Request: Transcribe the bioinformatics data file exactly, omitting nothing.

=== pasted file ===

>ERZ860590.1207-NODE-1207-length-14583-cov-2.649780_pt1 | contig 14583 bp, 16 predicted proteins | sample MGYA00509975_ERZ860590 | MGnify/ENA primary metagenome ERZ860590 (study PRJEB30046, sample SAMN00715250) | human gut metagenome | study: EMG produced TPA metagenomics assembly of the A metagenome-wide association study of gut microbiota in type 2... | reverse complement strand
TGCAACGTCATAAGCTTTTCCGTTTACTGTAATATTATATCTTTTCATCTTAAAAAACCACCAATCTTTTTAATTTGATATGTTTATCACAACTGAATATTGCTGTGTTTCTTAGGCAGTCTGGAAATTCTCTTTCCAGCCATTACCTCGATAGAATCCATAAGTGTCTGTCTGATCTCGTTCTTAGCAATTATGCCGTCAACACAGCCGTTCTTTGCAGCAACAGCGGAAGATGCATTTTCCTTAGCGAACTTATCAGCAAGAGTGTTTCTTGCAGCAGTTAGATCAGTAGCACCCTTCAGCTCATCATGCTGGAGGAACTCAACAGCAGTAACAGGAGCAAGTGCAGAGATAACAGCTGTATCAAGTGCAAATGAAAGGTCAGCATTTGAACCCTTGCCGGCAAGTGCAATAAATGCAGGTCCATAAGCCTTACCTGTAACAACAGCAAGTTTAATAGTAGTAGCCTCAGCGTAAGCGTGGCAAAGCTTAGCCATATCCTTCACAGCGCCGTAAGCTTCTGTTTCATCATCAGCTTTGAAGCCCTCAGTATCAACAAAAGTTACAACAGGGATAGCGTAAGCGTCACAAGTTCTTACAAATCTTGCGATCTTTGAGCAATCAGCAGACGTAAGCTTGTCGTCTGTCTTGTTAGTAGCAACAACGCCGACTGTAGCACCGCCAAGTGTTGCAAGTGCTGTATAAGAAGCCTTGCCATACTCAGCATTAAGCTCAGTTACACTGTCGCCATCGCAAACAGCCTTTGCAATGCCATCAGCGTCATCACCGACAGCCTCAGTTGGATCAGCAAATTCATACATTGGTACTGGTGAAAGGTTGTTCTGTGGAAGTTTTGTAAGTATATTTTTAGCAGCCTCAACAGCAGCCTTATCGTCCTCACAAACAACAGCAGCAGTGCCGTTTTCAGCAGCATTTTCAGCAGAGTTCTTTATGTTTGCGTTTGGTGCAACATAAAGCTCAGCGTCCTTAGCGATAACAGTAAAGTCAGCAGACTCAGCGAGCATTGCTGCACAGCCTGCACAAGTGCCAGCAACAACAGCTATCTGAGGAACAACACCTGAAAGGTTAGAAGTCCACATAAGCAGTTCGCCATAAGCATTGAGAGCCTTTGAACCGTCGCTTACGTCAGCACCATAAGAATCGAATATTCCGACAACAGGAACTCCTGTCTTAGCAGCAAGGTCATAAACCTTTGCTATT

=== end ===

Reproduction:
>ERZ860590.1207-NODE-1207-length-14583-cov-2.649780_pt1 | contig 14583 bp, 16 predicted proteins | sample MGYA00509975_ERZ860590 | MGnify/ENA primary metagenome ERZ860590 (study PRJEB30046, sample SAMN00715250) | human gut metagenome | study: EMG produced TPA metagenomics assembly of the A metagenome-wide association study of gut microbiota in type 2... | reverse complement strand
TGCAACGTCATAAGCTTTTCCGTTTACTGTAATATTATATCTTTTCATCTTAAAAAACCACCAATCTTTTTAATTTGATATGTTTATCACAACTGAATATTGCTGTGTTTCTTAGGCAGTCTGGAAATTCTCTTTCCAGCCATTACCTCGATAGAATCCATAAGTGTCTGTCTGATCTCGTTCTTAGCAATTATGCCGTCAACACAGCCGTTCTTTGCAGCAACAGCGGAAGATGCATTTTCCTTAGCGAACTTATCAGCAAGAGTGTTTCTTGCAGCAGTTAGATCAGTAGCACCCTTCAGCTCATCATGCTGGAGGAACTCAACAGCAGTAACAGGAGCAAGTGCAGAGATAACAGCTGTATCAAGTGCAAATGAAAGGTCAGCATTTGAACCCTTGCCGGCAAGTGCAATAAATGCAGGTCCATAAGCCTTACCTGTAACAACAGCAAGTTTAATAGTAGTAGCCTCAGCGTAAGCGTGGCAAAGCTTAGCCATATCCTTCACAGCGCCGTAAGCTTCTGTTTCATCATCAGCTTTGAAGCCCTCAGTATCAACAAAAGTTACAACAGGGATAGCGTAAGCGTCACAAGTTCTTACAAATCTTGCGATCTTTGAGCAATCAGCAGACGTAAGCTTGTCGTCTGTCTTGTTAGTAGCAACAACGCCGACTGTAGCACCGCCAAGTGTTGCAAGTGCTGTATAAGAAGCCTTGCCATACTCAGCATTAAGCTCAGTTACACTGTCGCCATCGCAAACAGCCTTTGCAATGCCATCAGCGTCATCACCGACAGCCTCAGTTGGATCAGCAAATTCATACATTGGTACTGGTGAAAGGTTGTTCTGTGGAAGTTTTGTAAGTATATTTTTAGCAGCCTCAACAGCAGCCTTATCGTCCTCACAAACAACAGCAGCAGTGCCGTTTTCAGCAGCATTTTCAGCAGAGTTCTTTATGTTTGCGTTTGGTGCAACATAAAGCTCAGCGTCCTTAGCGATAACAGTAAAGTCAGCAGACTCAGCGAGCATTGCTGCACAGCCTGCACAAGTGCCAGCAACAACAGCTATCTGAGGAACAACACCTGAAAGGTTAGAAGTCCACATAAGCAGTTCGCCATAAGCATTGAGAGCCTTTGAACCGTCGCTTACGTCAGCACCATAAGAATCGAATATTCCGACAACAGGAACTCCTGTCTTAGCAGCAAGGTCATAAACCTTTGCTATT